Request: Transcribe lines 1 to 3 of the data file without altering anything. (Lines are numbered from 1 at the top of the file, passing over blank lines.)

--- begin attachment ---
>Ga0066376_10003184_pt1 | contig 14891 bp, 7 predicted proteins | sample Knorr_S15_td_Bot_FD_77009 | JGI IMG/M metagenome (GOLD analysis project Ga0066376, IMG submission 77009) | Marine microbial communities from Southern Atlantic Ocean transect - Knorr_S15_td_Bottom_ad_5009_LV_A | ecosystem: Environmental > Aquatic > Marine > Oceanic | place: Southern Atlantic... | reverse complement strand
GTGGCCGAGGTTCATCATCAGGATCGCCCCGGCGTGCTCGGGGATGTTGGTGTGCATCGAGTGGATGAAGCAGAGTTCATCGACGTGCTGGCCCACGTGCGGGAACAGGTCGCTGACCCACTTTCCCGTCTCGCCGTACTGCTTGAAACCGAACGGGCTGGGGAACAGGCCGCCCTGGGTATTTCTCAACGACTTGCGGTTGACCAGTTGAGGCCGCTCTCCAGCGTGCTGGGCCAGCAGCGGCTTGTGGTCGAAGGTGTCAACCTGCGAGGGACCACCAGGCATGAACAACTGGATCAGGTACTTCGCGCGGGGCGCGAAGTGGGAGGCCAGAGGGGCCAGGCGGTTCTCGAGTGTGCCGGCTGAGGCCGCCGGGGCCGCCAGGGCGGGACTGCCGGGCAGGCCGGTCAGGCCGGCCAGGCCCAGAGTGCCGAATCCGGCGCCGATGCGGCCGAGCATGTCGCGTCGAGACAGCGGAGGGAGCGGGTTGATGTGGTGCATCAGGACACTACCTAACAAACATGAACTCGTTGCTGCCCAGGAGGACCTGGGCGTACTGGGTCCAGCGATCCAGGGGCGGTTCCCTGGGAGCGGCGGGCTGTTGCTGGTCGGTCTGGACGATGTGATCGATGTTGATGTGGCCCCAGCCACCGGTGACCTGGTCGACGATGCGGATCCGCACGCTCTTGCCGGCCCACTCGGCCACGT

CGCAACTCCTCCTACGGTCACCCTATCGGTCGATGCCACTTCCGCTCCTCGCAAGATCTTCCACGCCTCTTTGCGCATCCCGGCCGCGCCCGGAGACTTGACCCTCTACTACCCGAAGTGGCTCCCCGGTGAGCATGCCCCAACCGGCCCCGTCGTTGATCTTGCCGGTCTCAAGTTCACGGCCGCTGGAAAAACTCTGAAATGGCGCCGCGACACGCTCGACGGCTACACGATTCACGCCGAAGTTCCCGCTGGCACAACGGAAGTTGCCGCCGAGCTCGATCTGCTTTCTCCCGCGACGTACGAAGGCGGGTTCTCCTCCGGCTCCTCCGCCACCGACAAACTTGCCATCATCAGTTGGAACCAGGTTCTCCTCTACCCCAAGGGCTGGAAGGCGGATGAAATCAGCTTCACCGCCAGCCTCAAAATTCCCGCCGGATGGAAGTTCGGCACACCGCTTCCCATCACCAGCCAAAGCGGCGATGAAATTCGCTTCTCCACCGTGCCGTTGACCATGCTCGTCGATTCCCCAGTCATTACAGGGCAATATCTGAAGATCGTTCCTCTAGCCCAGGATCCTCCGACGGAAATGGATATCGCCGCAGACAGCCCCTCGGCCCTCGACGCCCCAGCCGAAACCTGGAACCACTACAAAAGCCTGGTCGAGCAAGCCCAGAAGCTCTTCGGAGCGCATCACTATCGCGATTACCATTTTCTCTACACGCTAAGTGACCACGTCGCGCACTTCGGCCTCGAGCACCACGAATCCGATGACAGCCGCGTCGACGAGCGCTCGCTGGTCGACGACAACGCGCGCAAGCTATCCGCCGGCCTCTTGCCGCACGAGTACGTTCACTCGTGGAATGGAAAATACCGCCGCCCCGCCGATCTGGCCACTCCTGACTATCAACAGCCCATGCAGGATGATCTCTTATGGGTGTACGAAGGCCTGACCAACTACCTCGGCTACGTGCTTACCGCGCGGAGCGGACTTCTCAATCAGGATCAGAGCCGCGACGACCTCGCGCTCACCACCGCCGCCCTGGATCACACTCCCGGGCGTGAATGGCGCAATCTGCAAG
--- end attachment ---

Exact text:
>Ga0066376_10003184_pt1 | contig 14891 bp, 7 predicted proteins | sample Knorr_S15_td_Bot_FD_77009 | JGI IMG/M metagenome (GOLD analysis project Ga0066376, IMG submission 77009) | Marine microbial communities from Southern Atlantic Ocean transect - Knorr_S15_td_Bottom_ad_5009_LV_A | ecosystem: Environmental > Aquatic > Marine > Oceanic | place: Southern Atlantic... | reverse complement strand
GTGGCCGAGGTTCATCATCAGGATCGCCCCGGCGTGCTCGGGGATGTTGGTGTGCATCGAGTGGATGAAGCAGAGTTCATCGACGTGCTGGCCCACGTGCGGGAACAGGTCGCTGACCCACTTTCCCGTCTCGCCGTACTGCTTGAAACCGAACGGGCTGGGGAACAGGCCGCCCTGGGTATTTCTCAACGACTTGCGGTTGACCAGTTGAGGCCGCTCTCCAGCGTGCTGGGCCAGCAGCGGCTTGTGGTCGAAGGTGTCAACCTGCGAGGGACCACCAGGCATGAACAACTGGATCAGGTACTTCGCGCGGGGCGCGAAGTGGGAGGCCAGAGGGGCCAGGCGGTTCTCGAGTGTGCCGGCTGAGGCCGCCGGGGCCGCCAGGGCGGGACTGCCGGGCAGGCCGGTCAGGCCGGCCAGGCCCAGAGTGCCGAATCCGGCGCCGATGCGGCCGAGCATGTCGCGTCGAGACAGCGGAGGGAGCGGGTTGATGTGGTGCATCAGGACACTACCTAACAAACATGAACTCGTTGCTGCCCAGGAGGACCTGGGCGTACTGGGTCCAGCGATCCAGGGGCGGTTCCCTGGGAGCGGCGGGCTGTTGCTGGTCGGTCTGGACGATGTGATCGATGTTGATGTGGCCCCAGCCACCGGTGACCTGGTCGACGATGCGGATCCGCACGCTCTTGCCGGCCCACTCGGCCACGT

CGCAACTCCTCCTACGGTCACCCTATCGGTCGATGCCACTTCCGCTCCTCGCAAGATCTTCCACGCCTCTTTGCGCATCCCGGCCGCGCCCGGAGACTTGACCCTCTACTACCCGAAGTGGCTCCCCGGTGAGCATGCCCCAACCGGCCCCGTCGTTGATCTTGCCGGTCTCAAGTTCACGGCCGCTGGAAAAACTCTGAAATGGCGCCGCGACACGCTCGACGGCTACACGATTCACGCCGAAGTTCCCGCTGGCACAACGGAAGTTGCCGCCGAGCTCGATCTGCTTTCTCCCGCGACGTACGAAGGCGGGTTCTCCTCCGGCTCCTCCGCCACCGACAAACTTGCCATCATCAGTTGGAACCAGGTTCTCCTCTACCCCAAGGGCTGGAAGGCGGATGAAATCAGCTTCACCGCCAGCCTCAAAATTCCCGCCGGATGGAAGTTCGGCACACCGCTTCCCATCACCAGCCAAAGCGGCGATGAAATTCGCTTCTCCACCGTGCCGTTGACCATGCTCGTCGATTCCCCAGTCATTACAGGGCAATATCTGAAGATCGTTCCTCTAGCCCAGGATCCTCCGACGGAAATGGATATCGCCGCAGACAGCCCCTCGGCCCTCGACGCCCCAGCCGAAACCTGGAACCACTACAAAAGCCTGGTCGAGCAAGCCCAGAAGCTCTTCGGAGCGCATCACTATCGCGATTACCATTTTCTCTACACGCTAAGTGACCACGTCGCGCACTTCGGCCTCGAGCACCACGAATCCGATGACAGCCGCGTCGACGAGCGCTCGCTGGTCGACGACAACGCGCGCAAGCTATCCGCCGGCCTCTTGCCGCACGAGTACGTTCACTCGTGGAATGGAAAATACCGCCGCCCCGCCGATCTGGCCACTCCTGACTATCAACAGCCCATGCAGGATGATCTCTTATGGGTGTACGAAGGCCTGACCAACTACCTCGGCTACGTGCTTACCGCGCGGAGCGGACTTCTCAATCAGGATCAGAGCCGCGACGACCTCGCGCTCACCACCGCCGCCCTGGATCACACTCCCGGGCGTGAATGGCGCAATCTGCAAG